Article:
What to Do With All Those Late Harvest Tomatoes?
Whether you grow your own tomatoes or buy them at Greenfield Hill Farmers Market, here are a few ways to ensure a steady supply of fresh tomatoes long after Jack Frost comes knocking. Some gardeners pull tomato plants up just before the frost and hang them upside down in a cool, well-ventilated area, like a garage or basement. The fruit will keep ripening. Others wrap the fruit in newspaper or put it in paper bags before storing the tomatoes in a cool dry place.
To freeze tomatoes: drop them whole into boiling water for 30 seconds and then plunge them into a bowl of ice water. The skins will slip off easily. Then put the tomatoes, whole or chopped, in airtight containers. Use sterilized Mason jars if canning is preferred.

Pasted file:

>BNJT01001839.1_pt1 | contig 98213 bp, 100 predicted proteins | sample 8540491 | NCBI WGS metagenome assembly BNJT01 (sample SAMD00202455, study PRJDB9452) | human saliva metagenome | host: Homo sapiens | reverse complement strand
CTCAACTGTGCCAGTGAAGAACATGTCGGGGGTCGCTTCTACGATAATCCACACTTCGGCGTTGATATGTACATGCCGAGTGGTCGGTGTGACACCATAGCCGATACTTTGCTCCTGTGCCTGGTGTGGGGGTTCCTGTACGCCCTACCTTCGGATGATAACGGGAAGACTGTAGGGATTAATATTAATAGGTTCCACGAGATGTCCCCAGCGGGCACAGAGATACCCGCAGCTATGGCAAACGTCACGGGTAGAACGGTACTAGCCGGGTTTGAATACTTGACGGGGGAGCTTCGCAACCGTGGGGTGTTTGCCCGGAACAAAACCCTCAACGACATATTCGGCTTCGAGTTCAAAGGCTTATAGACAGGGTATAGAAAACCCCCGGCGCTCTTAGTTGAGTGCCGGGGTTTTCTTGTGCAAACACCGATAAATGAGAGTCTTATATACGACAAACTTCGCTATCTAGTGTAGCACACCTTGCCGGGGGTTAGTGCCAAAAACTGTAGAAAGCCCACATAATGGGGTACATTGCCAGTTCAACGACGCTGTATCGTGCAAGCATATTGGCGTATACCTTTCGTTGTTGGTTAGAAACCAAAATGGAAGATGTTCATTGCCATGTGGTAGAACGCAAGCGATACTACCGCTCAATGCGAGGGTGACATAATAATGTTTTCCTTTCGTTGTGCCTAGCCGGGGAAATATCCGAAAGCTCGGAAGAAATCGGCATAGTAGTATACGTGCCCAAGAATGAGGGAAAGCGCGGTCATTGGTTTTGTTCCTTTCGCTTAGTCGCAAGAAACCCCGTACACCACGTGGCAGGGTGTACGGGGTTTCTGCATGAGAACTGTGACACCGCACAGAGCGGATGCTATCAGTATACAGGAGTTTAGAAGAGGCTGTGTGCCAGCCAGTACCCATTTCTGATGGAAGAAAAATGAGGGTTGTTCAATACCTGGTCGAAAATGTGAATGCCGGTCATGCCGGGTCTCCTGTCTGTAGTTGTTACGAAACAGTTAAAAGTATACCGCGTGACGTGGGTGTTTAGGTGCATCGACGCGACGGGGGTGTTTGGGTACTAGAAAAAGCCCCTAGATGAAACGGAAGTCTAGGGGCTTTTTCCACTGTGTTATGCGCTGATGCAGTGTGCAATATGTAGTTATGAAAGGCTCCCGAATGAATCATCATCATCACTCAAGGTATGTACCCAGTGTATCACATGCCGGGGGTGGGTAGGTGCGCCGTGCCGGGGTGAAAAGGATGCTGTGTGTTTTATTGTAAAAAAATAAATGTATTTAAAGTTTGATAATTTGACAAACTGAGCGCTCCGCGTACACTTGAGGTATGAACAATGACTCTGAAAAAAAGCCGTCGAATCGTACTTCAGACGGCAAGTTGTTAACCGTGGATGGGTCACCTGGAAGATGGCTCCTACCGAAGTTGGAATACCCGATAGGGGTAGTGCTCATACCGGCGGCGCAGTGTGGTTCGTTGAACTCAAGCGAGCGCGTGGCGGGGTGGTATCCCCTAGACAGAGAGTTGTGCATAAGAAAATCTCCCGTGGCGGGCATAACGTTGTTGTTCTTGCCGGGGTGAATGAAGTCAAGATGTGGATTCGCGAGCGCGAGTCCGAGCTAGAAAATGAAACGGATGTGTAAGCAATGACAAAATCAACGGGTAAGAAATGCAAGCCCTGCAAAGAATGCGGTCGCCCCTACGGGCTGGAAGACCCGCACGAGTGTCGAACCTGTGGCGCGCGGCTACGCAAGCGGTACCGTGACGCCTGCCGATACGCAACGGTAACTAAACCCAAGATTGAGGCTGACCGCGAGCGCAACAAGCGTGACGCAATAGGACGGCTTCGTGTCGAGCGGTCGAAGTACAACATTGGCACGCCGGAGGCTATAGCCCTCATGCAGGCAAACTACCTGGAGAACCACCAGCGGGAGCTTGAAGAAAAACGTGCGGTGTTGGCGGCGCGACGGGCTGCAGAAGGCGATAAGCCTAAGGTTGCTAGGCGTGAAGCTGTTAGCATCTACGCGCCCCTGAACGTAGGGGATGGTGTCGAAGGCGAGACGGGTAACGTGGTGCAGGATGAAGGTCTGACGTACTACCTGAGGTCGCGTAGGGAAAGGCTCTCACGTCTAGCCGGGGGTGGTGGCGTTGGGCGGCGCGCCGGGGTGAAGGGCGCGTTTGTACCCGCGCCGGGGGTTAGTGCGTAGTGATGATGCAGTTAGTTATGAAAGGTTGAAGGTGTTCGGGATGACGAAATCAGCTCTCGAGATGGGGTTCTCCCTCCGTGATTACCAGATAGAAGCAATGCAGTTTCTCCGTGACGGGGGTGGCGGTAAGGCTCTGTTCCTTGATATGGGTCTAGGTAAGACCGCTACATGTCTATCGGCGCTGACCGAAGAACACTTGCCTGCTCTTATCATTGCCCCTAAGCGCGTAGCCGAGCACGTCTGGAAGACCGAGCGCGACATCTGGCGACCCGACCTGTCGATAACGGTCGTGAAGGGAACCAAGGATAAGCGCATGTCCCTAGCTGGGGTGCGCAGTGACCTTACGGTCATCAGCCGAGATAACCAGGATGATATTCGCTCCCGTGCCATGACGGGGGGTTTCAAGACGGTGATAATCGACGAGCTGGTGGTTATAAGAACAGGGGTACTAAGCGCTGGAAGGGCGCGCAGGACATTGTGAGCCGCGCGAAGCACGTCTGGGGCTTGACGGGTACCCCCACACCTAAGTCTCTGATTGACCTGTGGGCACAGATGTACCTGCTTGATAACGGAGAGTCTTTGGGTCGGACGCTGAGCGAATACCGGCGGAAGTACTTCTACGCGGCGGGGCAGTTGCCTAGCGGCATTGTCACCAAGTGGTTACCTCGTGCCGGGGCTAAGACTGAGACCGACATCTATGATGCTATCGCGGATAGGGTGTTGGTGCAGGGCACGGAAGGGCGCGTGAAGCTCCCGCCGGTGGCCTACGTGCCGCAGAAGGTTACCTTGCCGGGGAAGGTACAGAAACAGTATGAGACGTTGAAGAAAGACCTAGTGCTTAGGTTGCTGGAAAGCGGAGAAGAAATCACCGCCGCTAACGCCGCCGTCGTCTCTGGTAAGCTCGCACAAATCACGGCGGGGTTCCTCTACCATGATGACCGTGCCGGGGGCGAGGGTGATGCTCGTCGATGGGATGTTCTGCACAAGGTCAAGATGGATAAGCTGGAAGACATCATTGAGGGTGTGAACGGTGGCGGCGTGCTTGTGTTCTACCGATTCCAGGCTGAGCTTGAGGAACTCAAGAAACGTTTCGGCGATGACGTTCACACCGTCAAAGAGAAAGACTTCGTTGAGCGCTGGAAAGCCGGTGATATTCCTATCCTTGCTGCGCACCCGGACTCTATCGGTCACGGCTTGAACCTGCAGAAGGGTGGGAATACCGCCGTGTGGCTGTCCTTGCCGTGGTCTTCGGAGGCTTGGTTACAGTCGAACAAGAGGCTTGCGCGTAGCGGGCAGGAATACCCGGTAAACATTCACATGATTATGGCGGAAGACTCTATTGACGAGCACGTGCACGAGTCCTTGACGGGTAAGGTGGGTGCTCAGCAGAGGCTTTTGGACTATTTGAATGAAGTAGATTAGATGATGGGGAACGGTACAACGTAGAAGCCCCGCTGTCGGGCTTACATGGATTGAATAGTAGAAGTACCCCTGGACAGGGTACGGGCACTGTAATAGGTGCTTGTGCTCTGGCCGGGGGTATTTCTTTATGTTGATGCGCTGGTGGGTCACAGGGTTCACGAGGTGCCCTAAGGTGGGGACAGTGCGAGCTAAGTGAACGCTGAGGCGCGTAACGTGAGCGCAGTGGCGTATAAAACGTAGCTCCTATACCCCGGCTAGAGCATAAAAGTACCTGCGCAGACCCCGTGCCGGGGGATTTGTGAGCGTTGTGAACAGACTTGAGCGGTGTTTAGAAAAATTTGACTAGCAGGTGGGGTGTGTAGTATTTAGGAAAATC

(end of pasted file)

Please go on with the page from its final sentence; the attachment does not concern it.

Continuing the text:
Lastly, consider color when storing those late-harvest tomatoes. While yellow and green tomatoes may look spectacular in a summer salad, they will make for a rather unattractive sauce. Instead go for dark, ruby-red fruit for pretty and appetizing results.